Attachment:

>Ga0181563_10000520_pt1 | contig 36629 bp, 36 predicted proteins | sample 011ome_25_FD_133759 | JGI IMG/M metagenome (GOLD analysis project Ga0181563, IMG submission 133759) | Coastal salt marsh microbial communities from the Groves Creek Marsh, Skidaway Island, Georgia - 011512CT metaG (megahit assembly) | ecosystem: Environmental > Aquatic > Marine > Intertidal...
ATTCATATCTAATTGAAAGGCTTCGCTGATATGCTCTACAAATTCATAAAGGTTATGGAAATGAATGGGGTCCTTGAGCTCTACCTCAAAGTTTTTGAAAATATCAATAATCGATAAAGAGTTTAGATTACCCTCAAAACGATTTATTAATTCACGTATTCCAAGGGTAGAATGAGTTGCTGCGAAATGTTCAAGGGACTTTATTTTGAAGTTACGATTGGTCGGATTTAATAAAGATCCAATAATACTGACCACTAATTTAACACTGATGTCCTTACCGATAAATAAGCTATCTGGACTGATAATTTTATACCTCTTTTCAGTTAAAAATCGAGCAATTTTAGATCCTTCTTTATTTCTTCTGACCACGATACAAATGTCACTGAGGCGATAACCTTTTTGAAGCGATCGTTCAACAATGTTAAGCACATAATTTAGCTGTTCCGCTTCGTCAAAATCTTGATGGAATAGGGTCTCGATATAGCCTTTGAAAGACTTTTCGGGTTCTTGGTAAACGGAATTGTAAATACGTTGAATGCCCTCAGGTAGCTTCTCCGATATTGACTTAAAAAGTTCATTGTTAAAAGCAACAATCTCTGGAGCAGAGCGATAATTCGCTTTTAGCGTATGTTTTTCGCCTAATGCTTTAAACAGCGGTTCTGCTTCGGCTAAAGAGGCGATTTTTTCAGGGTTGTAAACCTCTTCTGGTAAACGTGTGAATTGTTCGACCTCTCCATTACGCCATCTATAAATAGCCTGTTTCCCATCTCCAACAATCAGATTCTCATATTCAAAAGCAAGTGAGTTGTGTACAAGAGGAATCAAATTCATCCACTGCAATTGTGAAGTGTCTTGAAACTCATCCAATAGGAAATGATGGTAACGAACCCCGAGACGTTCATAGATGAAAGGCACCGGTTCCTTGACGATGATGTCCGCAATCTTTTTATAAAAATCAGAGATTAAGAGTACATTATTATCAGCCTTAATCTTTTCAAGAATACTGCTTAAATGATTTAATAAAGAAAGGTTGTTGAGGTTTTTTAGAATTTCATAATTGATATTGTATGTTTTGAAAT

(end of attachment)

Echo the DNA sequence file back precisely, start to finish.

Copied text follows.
>Ga0181563_10000520_pt1 | contig 36629 bp, 36 predicted proteins | sample 011ome_25_FD_133759 | JGI IMG/M metagenome (GOLD analysis project Ga0181563, IMG submission 133759) | Coastal salt marsh microbial communities from the Groves Creek Marsh, Skidaway Island, Georgia - 011512CT metaG (megahit assembly) | ecosystem: Environmental > Aquatic > Marine > Intertidal...
ATTCATATCTAATTGAAAGGCTTCGCTGATATGCTCTACAAATTCATAAAGGTTATGGAAATGAATGGGGTCCTTGAGCTCTACCTCAAAGTTTTTGAAAATATCAATAATCGATAAAGAGTTTAGATTACCCTCAAAACGATTTATTAATTCACGTATTCCAAGGGTAGAATGAGTTGCTGCGAAATGTTCAAGGGACTTTATTTTGAAGTTACGATTGGTCGGATTTAATAAAGATCCAATAATACTGACCACTAATTTAACACTGATGTCCTTACCGATAAATAAGCTATCTGGACTGATAATTTTATACCTCTTTTCAGTTAAAAATCGAGCAATTTTAGATCCTTCTTTATTTCTTCTGACCACGATACAAATGTCACTGAGGCGATAACCTTTTTGAAGCGATCGTTCAACAATGTTAAGCACATAATTTAGCTGTTCCGCTTCGTCAAAATCTTGATGGAATAGGGTCTCGATATAGCCTTTGAAAGACTTTTCGGGTTCTTGGTAAACGGAATTGTAAATACGTTGAATGCCCTCAGGTAGCTTCTCCGATATTGACTTAAAAAGTTCATTGTTAAAAGCAACAATCTCTGGAGCAGAGCGATAATTCGCTTTTAGCGTATGTTTTTCGCCTAATGCTTTAAACAGCGGTTCTGCTTCGGCTAAAGAGGCGATTTTTTCAGGGTTGTAAACCTCTTCTGGTAAACGTGTGAATTGTTCGACCTCTCCATTACGCCATCTATAAATAGCCTGTTTCCCATCTCCAACAATCAGATTCTCATATTCAAAAGCAAGTGAGTTGTGTACAAGAGGAATCAAATTCATCCACTGCAATTGTGAAGTGTCTTGAAACTCATCCAATAGGAAATGATGGTAACGAACCCCGAGACGTTCATAGATGAAAGGCACCGGTTCCTTGACGATGATGTCCGCAATCTTTTTATAAAAATCAGAGATTAAGAGTACATTATTATCAGCCTTAATCTTTTCAAGAATACTGCTTAAATGATTTAATAAAGAAAGGTTGTTGAGGTTTTTTAGAATTTCATAATTGATATTGTATGTTTTGAAAT